Alfred Hitchcock tells a tale of a murder in one New York penthouse apartment with one continuous real time shot.
Roommates Brandon (John Dall) and Phillip (Farley Granger) strangle to death their former classmate David. They feel they are the superior beings and feel entitled to commit the perfect murder by eliminating an inferior human being.
Taking their arrogance further, they hold a dinner party with David’s body hidden in a wooden chest in the middle of the gathering. In attendance is David’s father, his aunt, his fiancée Janet, her former beau Kenneth and their old college housemaster Rupert Cadell (James Stewart).
With their housekeeper Mrs. Wilson milling around, it’s a tense afternoon that Brandon relishes and Phillip fears. Their odd behavior starts to raise the suspicions of Rupert, who begins to wonder what exactly are they up to, why David hasn’t shown up to the party – and just what exactly is in that chest!
Like many movie fans, there was a point I had discovered Alfred Hitchcock and began to watch his catalog of films.
I had first seen Rope when I was very young. During that first viewing I had no idea about any homosexual subtext the film contained. I wasn’t aware of the Leopold and Loeb murder case the story is loosely based on. I didn’t even fully understand the technical challenges Hitch undertook at the time with the production. I only kind of knew that this would be another Hitchcock movie with Jimmy Stewart in it. Cool! I like Jimmy Stewart!
After that initial viewing I thought it was a good unique movie. And after watching Rope multiple times since then, I still think that today.
Sure, there’s that neat technique of Hitchcock trying to film the story all in real time with extremely long camera takes. Although the execution might not seem as impressive today, you have to admire him trying to tackle it with the obvious technical limitations he faced in 1948.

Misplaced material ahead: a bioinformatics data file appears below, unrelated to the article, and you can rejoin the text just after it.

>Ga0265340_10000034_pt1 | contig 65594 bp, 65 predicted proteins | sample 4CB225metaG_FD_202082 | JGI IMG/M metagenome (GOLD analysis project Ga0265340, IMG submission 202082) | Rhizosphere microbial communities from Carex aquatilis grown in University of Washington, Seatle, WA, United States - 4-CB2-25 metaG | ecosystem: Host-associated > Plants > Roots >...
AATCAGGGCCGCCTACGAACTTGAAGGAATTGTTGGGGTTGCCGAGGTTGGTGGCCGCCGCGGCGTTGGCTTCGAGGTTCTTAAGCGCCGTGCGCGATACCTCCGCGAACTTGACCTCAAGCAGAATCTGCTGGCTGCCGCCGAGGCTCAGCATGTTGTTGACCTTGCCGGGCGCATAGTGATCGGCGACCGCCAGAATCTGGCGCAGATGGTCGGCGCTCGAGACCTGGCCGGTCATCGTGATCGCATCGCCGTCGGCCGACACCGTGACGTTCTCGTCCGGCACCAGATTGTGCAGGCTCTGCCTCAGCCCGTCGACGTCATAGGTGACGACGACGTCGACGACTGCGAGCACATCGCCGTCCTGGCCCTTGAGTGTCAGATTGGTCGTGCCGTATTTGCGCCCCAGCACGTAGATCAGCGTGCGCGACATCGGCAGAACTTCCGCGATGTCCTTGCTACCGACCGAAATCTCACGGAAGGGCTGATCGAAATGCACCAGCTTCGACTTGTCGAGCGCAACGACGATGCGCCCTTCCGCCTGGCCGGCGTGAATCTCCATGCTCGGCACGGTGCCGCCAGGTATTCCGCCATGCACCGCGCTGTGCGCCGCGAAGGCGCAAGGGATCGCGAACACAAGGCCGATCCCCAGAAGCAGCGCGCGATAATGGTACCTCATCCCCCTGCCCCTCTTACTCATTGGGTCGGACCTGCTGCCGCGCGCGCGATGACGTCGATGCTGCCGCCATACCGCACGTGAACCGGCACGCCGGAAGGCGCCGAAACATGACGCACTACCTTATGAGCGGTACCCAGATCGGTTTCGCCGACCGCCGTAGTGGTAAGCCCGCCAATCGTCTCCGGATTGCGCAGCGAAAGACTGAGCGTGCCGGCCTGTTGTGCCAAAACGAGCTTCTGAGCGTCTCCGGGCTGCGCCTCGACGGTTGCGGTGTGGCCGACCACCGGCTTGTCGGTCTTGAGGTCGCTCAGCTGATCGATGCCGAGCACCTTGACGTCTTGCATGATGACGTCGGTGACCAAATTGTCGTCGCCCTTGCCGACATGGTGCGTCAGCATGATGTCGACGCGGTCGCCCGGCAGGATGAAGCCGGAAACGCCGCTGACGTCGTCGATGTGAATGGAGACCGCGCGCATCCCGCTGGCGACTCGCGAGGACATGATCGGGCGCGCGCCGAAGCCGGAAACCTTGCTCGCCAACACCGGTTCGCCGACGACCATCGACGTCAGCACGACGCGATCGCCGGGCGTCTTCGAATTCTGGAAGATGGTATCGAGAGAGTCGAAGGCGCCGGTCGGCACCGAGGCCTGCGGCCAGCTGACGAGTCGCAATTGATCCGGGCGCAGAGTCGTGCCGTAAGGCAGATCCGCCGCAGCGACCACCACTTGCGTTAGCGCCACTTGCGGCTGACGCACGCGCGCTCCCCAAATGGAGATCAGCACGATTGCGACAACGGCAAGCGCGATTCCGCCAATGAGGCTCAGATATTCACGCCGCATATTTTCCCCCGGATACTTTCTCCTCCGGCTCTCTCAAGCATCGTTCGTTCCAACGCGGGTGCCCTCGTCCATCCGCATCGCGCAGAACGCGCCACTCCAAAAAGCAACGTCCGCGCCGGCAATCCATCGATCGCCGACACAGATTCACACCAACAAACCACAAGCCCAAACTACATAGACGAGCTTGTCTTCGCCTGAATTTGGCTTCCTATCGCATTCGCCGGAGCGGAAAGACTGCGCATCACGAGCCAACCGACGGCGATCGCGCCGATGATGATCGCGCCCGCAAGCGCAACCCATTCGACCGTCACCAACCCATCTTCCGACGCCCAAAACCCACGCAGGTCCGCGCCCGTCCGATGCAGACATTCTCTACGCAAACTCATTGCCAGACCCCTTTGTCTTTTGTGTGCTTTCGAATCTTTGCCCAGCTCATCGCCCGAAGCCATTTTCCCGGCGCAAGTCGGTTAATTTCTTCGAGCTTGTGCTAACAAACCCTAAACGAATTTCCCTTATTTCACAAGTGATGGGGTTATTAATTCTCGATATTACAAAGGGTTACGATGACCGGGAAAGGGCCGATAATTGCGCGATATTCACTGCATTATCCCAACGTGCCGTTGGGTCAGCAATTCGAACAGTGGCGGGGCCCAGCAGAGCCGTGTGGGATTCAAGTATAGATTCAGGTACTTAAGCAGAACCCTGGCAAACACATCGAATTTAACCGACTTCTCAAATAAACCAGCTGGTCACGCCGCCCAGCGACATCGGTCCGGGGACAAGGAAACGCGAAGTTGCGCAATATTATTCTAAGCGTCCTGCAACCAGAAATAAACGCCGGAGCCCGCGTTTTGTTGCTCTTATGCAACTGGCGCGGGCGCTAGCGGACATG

Keeping in mind the amount of work that went on behind the scenes – stagehands moving walls, setting up props, actors having to hit their precise marks, moving huge cameras that were the size of small cars – to make it work, you do have to appreciate it all.
You can even forgive the clunky cuts when the camera zooms onto someone’s back filling the screen with black before the next uninterrupted section of the film takes place. It’s not exactly seamless transitions, but they do the job. It’s certainly a direct and faithful presentation towards filming a stage play (which Rope was based on).
One thing to note about Rope is it’s often described as meant to being one long continuos shot (I even used that description at the start), however it is not. There are several clear edits in the film that Hitchcock specifically used that were meant to increase dramatic effect. I don’t think they necessarily work all that well (and apparently neither did Hitchcock), but the movie does unfold in real time and the execution of it all is admirable.
Despite the technical feats on display, it’s the story, characters and performances that make me continue to revisit Rope. As things begin with David’s strangulation in the early afternoon, the preparations for the party, guests arriving and the eventual climax of Brandon and Phillip’s deed being discovered is all just as engaging had the film been shot in a more conventional way.
I always find myself enjoying the actors more than Hitch’s camera. There are some wonderful small moments all the actors give. Bits of dialogue, looks, movements. Just small little touches that enrich the proceedings.
There’s a lot of subtle looks being thrown around this party. The aggravated look Mrs. Wilson give off at being upset her dinner setting has been rearranged. Mrs. Atwater and Mr. Kentley appearing not thrilled with the help talking to them in such a casual way. The dagger stares Janet gives Brandon when she realizes he’s up to something.